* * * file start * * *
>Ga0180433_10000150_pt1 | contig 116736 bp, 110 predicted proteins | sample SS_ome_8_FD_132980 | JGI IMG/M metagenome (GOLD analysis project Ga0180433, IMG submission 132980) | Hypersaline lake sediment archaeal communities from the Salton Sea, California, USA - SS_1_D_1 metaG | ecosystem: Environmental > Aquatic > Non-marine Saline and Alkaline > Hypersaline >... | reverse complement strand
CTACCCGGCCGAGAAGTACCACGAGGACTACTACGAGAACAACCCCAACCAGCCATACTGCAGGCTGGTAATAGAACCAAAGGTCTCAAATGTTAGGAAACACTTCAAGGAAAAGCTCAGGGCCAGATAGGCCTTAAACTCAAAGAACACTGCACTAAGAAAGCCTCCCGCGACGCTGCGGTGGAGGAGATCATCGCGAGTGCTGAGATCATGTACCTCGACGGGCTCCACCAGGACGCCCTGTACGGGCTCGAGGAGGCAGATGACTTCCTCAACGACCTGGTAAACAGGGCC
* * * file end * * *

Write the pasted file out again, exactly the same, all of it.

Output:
>Ga0180433_10000150_pt1 | contig 116736 bp, 110 predicted proteins | sample SS_ome_8_FD_132980 | JGI IMG/M metagenome (GOLD analysis project Ga0180433, IMG submission 132980) | Hypersaline lake sediment archaeal communities from the Salton Sea, California, USA - SS_1_D_1 metaG | ecosystem: Environmental > Aquatic > Non-marine Saline and Alkaline > Hypersaline >... | reverse complement strand
CTACCCGGCCGAGAAGTACCACGAGGACTACTACGAGAACAACCCCAACCAGCCATACTGCAGGCTGGTAATAGAACCAAAGGTCTCAAATGTTAGGAAACACTTCAAGGAAAAGCTCAGGGCCAGATAGGCCTTAAACTCAAAGAACACTGCACTAAGAAAGCCTCCCGCGACGCTGCGGTGGAGGAGATCATCGCGAGTGCTGAGATCATGTACCTCGACGGGCTCCACCAGGACGCCCTGTACGGGCTCGAGGAGGCAGATGACTTCCTCAACGACCTGGTAAACAGGGCC